Weight Loss vs. Fat Loss. What's the difference?

It’s relatively important that you understand the difference between weight loss and fat loss. In certain cases these terms are used interchangeably and it’s most likely because individuals don’t fully understand the difference.

I don’t know if it’s just me or if other trainers experience the same issue but I wanted to share this with you today because of its importance.

I’ve consulted with women who really don’t care much about losing weight. They are more interested in looking better in their clothes. 

And I’ve had clients who weigh themselves daily and live in a constant state of frustration because they don’t see the scale budge and appear to get the results they’re hoping for.

This could be because…

1. The scale fluctuates by the minute based on of a variety of factors.

2. Changes happen slowly – It’s a process. The sooner this “clicks” the more relaxed, focused, and happier you’ll be. 

Losing bodyfat is hard work – Not only does the scale fluctuate daily and the process takes time, it’s also difficult. There can be A LOT of factors that go into losing body fat

...and, if your lifestyle isn’t necessarily set up to achieve this, it makes it darn near impossible.

So, I’ll fill you in.

There is a major difference between weight loss and fat loss. They are not the same thing.

Weight Loss – A reduction or lowering of bodyweight, the sum of your bones, muscles, organs and body fat.

Fat Loss – A reduction or lowering of the amount of fat your body carries.

Take a look at the image above.

You notice on the weight loss side of the scale, you see fat, water and muscle. The last part is the key part.

There can be a significant amount of muscle mass that is lost if you are not strength training. That’s not ideal and that’s not good “weight loss.”

If you desire to lose weight it’s most likely because you really want to lose excess bodyfat.

“The goal then, should be lose fat, rather than lose weight.” 

By saying this, I’m not implying that it’s a bad thing to lose weight. If you’re losing weight properly, you most likely are losing bodyfat so it’s a win either way.

However, not all weight loss is good weight loss and not all weight gain is bad weight gain.

The problem is losing “weight” can be a very unreliable predictor of what is actually happening. It’s one of the many metrics that is used to track progress but it’s also one of the most skewed.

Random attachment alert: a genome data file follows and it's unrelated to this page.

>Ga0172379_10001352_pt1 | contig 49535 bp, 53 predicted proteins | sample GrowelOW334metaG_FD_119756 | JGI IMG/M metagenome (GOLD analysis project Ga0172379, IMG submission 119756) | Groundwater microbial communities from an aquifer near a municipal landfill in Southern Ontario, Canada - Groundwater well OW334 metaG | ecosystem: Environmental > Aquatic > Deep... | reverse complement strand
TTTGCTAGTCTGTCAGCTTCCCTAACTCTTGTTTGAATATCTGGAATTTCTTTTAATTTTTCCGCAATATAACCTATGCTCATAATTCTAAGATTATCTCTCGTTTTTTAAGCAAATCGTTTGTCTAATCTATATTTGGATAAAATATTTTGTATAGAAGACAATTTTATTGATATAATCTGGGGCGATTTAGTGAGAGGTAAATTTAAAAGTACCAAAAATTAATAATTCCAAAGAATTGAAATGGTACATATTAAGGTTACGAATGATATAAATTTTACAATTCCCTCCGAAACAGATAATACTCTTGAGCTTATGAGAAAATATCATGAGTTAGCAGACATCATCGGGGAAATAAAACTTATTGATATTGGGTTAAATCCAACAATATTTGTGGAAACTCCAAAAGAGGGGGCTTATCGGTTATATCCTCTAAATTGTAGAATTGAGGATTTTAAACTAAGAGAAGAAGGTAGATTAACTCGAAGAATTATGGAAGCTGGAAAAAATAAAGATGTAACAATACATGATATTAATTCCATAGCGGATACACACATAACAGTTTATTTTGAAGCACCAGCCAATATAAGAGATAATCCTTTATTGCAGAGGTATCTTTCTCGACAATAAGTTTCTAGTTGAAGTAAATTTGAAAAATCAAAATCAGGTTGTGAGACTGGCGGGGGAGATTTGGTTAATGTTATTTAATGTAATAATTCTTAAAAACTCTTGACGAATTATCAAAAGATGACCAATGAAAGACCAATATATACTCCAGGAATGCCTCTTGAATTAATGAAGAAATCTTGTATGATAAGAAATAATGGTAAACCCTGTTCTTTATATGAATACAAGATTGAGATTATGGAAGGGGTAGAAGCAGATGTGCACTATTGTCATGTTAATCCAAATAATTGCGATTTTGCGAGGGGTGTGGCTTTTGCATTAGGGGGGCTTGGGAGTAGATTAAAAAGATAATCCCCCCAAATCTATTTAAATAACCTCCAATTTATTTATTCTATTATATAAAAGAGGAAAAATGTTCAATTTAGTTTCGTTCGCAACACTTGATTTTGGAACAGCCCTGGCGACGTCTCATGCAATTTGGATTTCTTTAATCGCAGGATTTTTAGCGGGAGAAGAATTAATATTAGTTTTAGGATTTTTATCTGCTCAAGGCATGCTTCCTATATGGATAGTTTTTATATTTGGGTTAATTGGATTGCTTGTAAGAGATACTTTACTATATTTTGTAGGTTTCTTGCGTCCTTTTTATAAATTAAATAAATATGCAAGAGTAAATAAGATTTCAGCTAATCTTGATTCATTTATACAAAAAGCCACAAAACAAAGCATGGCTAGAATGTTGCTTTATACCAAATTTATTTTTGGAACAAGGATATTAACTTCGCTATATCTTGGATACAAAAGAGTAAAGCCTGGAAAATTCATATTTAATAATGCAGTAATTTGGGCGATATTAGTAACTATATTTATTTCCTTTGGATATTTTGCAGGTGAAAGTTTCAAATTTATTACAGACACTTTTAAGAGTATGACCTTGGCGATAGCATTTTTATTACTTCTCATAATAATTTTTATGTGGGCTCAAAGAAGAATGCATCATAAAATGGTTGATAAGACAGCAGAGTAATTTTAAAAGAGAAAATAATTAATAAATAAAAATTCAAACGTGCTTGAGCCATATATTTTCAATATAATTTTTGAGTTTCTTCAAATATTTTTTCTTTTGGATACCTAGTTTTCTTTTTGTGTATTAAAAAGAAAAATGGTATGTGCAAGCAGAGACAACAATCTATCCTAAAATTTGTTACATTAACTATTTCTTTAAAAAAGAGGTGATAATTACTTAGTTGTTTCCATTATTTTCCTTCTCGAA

Weight loss isn’t linear and it shouldn’t be totally neglected when it comes to monitoring and tracking your goals. There are just better metrics that will provide you clearer data on your progress.

Many women who start a diet and can lose up to 7-10 lbs in the first seven days. This isn’t actually FAT but rather a combination of things. This is also the reason that you might go out for a night of indulging and gain 3-5 lbs over night. You didn’t all of a sudden gain 5 pounds of fat.

Here's the real difference between the two:

Weight Loss:
Crash Dieting with Fad Diets and Poor Training

- Decrease strength
- Poor performance
- Reduced Immunity
- Early Aging
- Reduced Immunity

Fat Loss:
Proper Nutrition and a Balanced Training Program

- Improved Fitness
- Increased Strength

- Increased Performance
- Delayed Aging
- Reduced Risk of Diseases

Here's another thing that must be understood. The picture below represents 5 lbs. of fat and 5 lbs. of muscle. As you can see, the 5 lbs of muscle is far more dense and takes up less space than the 5 lbs. of fat. 

When you start to tone (increase) muscle and lose fat you actually begin to lose inches. I can’t begin to explain how many times I’ve had clients tell me their clothes fit better yet the weight on the scale hasn’t changed much.

That alone further reiterates the lack of importance of scale weight.

So What Should You Do?

First, adjust your nutrition so that you begin to eat healthier, more supportive meals. Second, find a strength training program that you will stick with for at least 60 days.

The key though, is to get your body fat tested at the beginning of your program, and every 30 days. This is important because you want to know how much lean body mass (lbm) you have in addition to your total fat mass. Your goal should be to maintain or increase lean body mass as you strive to lose excess fat from your frame. If you do that, along with a proper nutrition program, you will not only lose fat but you will also lose weight and inches.

That is exactly why I stress the importance and encourage full body measurement and body fat testing every 30 days...to monitor exactly what is going on with the changes that are occurring in your body.